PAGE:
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JohnF 11-13-2010 04:48 PM

isnan or isntnan?
 
I'm having trouble debugging some apparent nan problem.
Checking with isnan() seems okay, but printf() just prints
nan anyway. I'm running gcc 4.2.4, under linux (slackware 12.2
with default packages/libs/etc), and for debugging purposes
have compiled with -ffast-math. It's the y2 arg that's the
apparent culprit in the following code (which log-linearly
interpolates and returns the y-value at input x, given known
points x1,y1 and x2,y2)...
double loglinterp(x, x1, y1, x2, y2)
double x,x1,y1,x2,y2;
{
double weight;
int nanerror = (isnan(y1)?1:0);
if ( isnan(y2) ) nanerror += 2;
if ( nanerror!=0 || y1<=0.0 || y2<=0.0 )
{ printf("loglinterp> y-arg<=0.0(isnan=%d): x=%8.5f; "
"x1=%8.5f, y1=%8.5f; x2=%8.5f, y2=%8.5f\n",
nanerror,x,x1,y1,x2,y2);
return (-1.0); }
if ( x2 == x1 ) weight = .5;
else weight = (x - x1)/(x2 - x1);
return exp( (1.0 - weight)*log(y1) + weight*log(y2) );
}
And here's some output where it appears to be catching
what it apparently thinks is a y2<=0 (I've manually wrapped
and indented the long lines)...
loglinterp> y-arg<=0.0(isnan=0): x= 0.17131; x1= 0.16615,
y1= 0.59367; x2= 0.17910, y2= nan
loglinterp> y-arg<=0.0(isnan=0): x= 0.16898; x1= 0.16615,
y1= 0.59367; x2= 0.17910, y2= nan
loglinterp> y-arg<=0.0(isnan=0): x= 0.16668; x1= 0.16615,
y1= 0.59367; x2= 0.17910, y2= nan
It seems that isnan(y2) must be false since it prints 0 for
the nanerror variable, but then it prints nan for y2 anyway.
What could be going on, and how do I proceed to debug it?
Thanks,
--
John Forkosh ( mailto: j@f.com where j=john and f=forkosh )

Eric Sosman 11-13-2010 09:48 PM

Re: isnan or isntnan?
 
On 11/13/2010 11:48 AM, JohnF wrote:
> I'm having trouble debugging some apparent nan problem.
> Checking with isnan() seems okay, but printf() just prints
> nan anyway. I'm running gcc 4.2.4, under linux (slackware 12.2
> with default packages/libs/etc), and for debugging purposes
> have compiled with -ffast-math. [...]
> What could be going on, and how do I proceed to debug it?


The info for my copy of gcc says that -ffast-math "can
result in incorrect output..." The info doesn't describe the
kinds of incorrectness that might occur, but perhaps if you
dig into the matter you'll find an explanation.

Or you could omit -ffast-math and see what happens ...

--
Eric Sosman
esosman@ieee-dot-org.invalid

James Waldby 11-14-2010 01:20 AM

Re: isnan or isntnan?
 
On Sat, 13 Nov 2010 16:48:42 +0000, JohnF wrote:

> I'm having trouble debugging some apparent nan problem. Checking with
> isnan() seems okay, but printf() just prints nan anyway.


[snip three lines of code like
double loglinterp(x, x1, y1, x2, y2) double x,x1,y1,x2,y2; {
compiled with gcc 4.2.4 on slackware 12.2 with -ffast-math switch
etc]
> if ( isnan(y2) ) nanerror += 2;
> if ( nanerror!=0 || y1<=0.0 || y2<=0.0 )
> { printf("loglinterp> y-arg<=0.0(isnan=%d): x=%8.5f; "
> "x1=%8.5f, y1=%8.5f; x2=%8.5f, y2=%8.5f\n",
> nanerror,x,x1,y1,x2,y2);


[snip other code and some output like next:]

> loglinterp> y-arg<=0.0(isnan=0): x= 0.16668; x1= 0.16615,
> y1= 0.59367; x2= 0.17910, y2= nan
> It seems that isnan(y2) must be false since it prints 0 for the nanerror
> variable, but then it prints nan for y2 anyway. What could be going on,
> and how do I proceed to debug it? Thanks,


For more discussion of debugging, perhaps try comp.programming,
not c.l.c. (Added c.p to newsgroups and set followups there.)

If Eric Sosman's suggestion re -ffast-math doesn't help, try
printing y2 also in hex, both before calling loglinterp() and
within loglinterp(). Eg, write a function printFX (double y)
and in printFX() declare a union u with double and long or long
long members u.f and u.l; set u.f to y; and printf ("...%f...%0lx...",
u.f, u.l). Use an integer type of the same size as a double.
If you want to print characters as well, have a member u.c
declared with char c[sizeof(double)], and putchar each u.c[i].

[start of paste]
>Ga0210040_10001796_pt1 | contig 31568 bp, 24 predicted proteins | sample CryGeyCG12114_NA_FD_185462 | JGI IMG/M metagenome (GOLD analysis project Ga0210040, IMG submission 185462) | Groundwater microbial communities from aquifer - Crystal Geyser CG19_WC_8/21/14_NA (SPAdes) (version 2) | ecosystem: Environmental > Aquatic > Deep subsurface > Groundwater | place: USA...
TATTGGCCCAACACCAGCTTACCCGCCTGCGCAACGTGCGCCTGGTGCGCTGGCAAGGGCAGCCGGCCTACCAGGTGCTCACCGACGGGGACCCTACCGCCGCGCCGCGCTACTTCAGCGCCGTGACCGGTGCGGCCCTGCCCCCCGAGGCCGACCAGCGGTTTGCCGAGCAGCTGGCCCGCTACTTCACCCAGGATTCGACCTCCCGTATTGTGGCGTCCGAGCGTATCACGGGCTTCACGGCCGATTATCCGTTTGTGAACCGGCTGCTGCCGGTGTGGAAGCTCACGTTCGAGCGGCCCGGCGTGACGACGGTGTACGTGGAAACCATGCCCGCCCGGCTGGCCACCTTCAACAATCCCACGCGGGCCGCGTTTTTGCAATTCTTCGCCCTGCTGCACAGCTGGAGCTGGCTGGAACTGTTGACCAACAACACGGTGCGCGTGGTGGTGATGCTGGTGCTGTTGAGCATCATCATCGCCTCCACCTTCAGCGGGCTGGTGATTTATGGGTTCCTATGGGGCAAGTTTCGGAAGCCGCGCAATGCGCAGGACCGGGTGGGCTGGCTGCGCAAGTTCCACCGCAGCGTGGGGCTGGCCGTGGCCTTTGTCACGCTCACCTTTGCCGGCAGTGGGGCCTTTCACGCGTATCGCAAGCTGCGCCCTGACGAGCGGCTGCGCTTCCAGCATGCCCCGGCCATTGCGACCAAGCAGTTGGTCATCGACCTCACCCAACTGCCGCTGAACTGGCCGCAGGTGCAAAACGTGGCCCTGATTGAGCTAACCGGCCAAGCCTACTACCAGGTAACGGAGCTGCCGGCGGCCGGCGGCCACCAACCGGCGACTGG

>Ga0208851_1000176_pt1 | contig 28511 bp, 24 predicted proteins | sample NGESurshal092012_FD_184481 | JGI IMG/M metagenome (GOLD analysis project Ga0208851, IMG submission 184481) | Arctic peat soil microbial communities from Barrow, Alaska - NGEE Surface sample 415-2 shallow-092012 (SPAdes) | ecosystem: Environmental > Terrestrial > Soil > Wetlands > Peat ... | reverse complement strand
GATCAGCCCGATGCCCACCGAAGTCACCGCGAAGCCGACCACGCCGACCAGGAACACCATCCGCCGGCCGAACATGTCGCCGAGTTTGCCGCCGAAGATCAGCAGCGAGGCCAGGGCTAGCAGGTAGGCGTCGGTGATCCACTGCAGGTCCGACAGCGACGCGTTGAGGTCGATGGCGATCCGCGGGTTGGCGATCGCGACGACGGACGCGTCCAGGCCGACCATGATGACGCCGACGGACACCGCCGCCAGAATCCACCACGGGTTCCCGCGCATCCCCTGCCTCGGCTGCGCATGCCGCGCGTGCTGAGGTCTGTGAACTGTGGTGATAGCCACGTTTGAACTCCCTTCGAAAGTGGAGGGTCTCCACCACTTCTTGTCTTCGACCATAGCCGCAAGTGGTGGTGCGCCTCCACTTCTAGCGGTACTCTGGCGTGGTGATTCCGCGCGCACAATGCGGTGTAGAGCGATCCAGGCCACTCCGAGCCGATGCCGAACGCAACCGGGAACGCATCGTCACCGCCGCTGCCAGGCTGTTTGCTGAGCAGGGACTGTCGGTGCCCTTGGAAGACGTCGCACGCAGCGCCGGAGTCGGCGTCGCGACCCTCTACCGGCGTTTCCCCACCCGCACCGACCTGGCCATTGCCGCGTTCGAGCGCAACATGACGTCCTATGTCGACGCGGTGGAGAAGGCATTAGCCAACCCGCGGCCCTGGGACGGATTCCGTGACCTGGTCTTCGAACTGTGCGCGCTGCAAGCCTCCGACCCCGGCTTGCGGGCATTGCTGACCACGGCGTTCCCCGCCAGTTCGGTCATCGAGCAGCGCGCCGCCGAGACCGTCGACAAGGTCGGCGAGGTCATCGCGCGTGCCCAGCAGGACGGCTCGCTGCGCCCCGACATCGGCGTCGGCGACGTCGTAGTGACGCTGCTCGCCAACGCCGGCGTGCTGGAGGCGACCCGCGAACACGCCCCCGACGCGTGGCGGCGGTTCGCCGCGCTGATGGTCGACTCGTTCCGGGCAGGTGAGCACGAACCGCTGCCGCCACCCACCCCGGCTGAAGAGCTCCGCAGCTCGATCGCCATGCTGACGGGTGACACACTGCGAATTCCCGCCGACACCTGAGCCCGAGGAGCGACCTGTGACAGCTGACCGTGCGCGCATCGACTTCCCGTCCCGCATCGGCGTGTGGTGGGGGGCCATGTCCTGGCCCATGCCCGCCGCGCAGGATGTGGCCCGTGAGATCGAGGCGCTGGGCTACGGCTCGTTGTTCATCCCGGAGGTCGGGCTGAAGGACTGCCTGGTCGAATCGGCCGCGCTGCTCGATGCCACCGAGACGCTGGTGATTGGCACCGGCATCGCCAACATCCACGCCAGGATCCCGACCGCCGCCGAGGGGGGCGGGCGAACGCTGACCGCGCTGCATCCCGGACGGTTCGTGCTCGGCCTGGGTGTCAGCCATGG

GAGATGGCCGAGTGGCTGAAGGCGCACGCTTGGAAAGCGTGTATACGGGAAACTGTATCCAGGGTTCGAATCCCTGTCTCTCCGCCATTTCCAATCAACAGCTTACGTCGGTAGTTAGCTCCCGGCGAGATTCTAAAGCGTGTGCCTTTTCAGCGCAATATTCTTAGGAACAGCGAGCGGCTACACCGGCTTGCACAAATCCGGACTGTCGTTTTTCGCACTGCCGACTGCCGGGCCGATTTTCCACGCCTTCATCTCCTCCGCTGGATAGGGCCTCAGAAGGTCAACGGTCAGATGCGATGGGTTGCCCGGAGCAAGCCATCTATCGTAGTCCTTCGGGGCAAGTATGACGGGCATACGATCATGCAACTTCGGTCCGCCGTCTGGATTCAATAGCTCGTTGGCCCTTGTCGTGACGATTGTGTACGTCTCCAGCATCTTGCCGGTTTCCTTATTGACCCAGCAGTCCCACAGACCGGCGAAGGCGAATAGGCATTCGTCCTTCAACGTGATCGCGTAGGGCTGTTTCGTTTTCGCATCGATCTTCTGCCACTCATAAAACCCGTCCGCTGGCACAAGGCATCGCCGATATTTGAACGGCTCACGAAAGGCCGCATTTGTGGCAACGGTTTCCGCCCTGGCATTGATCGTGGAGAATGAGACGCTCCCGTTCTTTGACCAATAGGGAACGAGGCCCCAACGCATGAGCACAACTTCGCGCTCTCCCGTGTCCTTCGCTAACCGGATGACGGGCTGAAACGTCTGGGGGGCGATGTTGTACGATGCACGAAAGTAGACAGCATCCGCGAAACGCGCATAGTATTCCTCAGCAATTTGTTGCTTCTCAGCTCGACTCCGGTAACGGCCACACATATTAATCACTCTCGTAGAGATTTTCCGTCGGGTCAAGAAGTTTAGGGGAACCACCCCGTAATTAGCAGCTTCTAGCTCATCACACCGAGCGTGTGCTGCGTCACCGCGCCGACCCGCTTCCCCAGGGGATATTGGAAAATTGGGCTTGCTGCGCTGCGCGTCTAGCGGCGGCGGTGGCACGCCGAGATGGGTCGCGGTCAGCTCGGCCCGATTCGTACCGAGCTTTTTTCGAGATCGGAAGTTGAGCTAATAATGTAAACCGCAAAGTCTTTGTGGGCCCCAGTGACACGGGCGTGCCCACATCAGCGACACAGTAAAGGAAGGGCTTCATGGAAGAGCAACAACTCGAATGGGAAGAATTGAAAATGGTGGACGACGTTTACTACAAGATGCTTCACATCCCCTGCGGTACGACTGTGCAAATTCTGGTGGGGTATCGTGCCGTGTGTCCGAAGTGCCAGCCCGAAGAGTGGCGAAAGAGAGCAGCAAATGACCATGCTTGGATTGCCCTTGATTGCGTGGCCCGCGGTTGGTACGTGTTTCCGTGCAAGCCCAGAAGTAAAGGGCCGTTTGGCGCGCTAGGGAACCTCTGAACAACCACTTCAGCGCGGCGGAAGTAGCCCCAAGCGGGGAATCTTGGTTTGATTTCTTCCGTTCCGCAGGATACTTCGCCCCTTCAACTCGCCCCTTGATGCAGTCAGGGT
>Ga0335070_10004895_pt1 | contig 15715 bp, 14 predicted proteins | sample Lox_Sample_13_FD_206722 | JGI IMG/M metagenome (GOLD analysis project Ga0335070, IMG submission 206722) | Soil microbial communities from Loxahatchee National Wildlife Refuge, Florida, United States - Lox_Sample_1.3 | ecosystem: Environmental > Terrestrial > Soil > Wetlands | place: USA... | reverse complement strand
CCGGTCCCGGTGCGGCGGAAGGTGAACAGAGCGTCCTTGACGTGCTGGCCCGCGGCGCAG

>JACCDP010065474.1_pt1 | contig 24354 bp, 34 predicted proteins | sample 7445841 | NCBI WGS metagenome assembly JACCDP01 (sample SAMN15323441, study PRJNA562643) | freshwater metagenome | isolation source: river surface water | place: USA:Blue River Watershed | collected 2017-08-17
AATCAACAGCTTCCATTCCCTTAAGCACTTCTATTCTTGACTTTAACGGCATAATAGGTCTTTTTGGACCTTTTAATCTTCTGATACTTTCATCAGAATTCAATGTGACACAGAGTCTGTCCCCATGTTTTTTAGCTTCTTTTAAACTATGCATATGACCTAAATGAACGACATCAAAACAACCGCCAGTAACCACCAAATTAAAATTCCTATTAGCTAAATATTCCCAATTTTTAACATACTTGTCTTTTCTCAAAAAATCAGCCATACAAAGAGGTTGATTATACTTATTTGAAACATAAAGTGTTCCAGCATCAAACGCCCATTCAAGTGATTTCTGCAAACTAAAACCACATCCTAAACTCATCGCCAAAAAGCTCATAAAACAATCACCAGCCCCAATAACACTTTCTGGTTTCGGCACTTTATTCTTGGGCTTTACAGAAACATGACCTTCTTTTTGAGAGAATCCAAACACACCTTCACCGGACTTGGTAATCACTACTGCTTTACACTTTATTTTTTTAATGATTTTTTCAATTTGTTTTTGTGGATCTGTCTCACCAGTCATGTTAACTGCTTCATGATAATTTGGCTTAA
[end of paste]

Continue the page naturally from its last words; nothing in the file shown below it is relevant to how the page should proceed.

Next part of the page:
Then, if the hex versions look like characters or like integers,
look for a string copy or array copy spilling out of bounds, or
assignment to an integer alias of y2, etc.

--
jiw

JohnF 11-14-2010 10:06 PM

Re: isnan or isntnan?
 
Eric Sosman wrote:
> JohnF wrote:
>> I'm having trouble debugging some apparent nan problem.
>> Checking with isnan() seems okay, but printf() just prints
>> nan anyway. I'm running gcc 4.2.4, under linux (slackware 12.2
>> with default packages/libs/etc), and for debugging purposes
>> have compiled with -ffast-math. [...]
>> What could be going on, and how do I proceed to debug it?

>
> The info for my copy of gcc says that -ffast-math "can
> result in incorrect output..." The info doesn't describe the
> kinds of incorrectness that might occur, but perhaps if you
> dig into the matter you'll find an explanation.
> Or you could omit -ffast-math and see what happens ...


Thanks, Eric. Actually, I first compiled it without any
special -switches at all, and got some nan's in the output.
The -ffast-math helped pin down the culprit by exaggerating
the nan problem. Otherwise, it didn't show up in loglinterp()
at all. And anyway, I wouldn't want to "solve" the problem by
hiding it. I'd think a correct program should run correctly
with or without -ffast-math.
--
John Forkosh ( mailto: j@f.com where j=john and f=forkosh )

Alan Curry 11-14-2010 10:51 PM

Re: isnan or isntnan?
 
In article <ibmfh9$foe$1@reader1.panix.com>,
JohnF <john@please.see.sig.for.email.com> wrote:
>I'm having trouble debugging some apparent nan problem.
>Checking with isnan() seems okay, but printf() just prints
>nan anyway. I'm running gcc 4.2.4, under linux (slackware 12.2


This is plausibly a compiler bug, so before digging too deep, you should
first try to reproduce the result with the newest version of the compiler you
can get your hands on.

The first rule of compiler bugs is that if you think you found one, you
probably didn't. The second rule is if you did find one, it's probably
already been found and fixed by someone else.

Besides, gcc-4.2 is no longer a maintained branch, which means that even if
you did find a previously unknown bug, nobody will care unless a newer
version is also affected.

--
Alan Curry

Tim Prince 11-15-2010 01:45 AM

Re: isnan or isntnan?
 
On 11/14/2010 2:06 PM, JohnF wrote:
> Eric Sosman wrote:
>> JohnF wrote:
>>> I'm having trouble debugging some apparent nan problem.
>>> Checking with isnan() seems okay, but printf() just prints
>>> nan anyway. I'm running gcc 4.2.4, under linux (slackware 12.2
>>> with default packages/libs/etc), and for debugging purposes
>>> have compiled with -ffast-math. [...]
>>> What could be going on, and how do I proceed to debug it?

>>
>> The info for my copy of gcc says that -ffast-math "can
>> result in incorrect output..." The info doesn't describe the
>> kinds of incorrectness that might occur, but perhaps if you
>> dig into the matter you'll find an explanation.
>> Or you could omit -ffast-math and see what happens ...

>
> Thanks, Eric. Actually, I first compiled it without any
> special -switches at all, and got some nan's in the output.
> The -ffast-math helped pin down the culprit by exaggerating
> the nan problem. Otherwise, it didn't show up in loglinterp()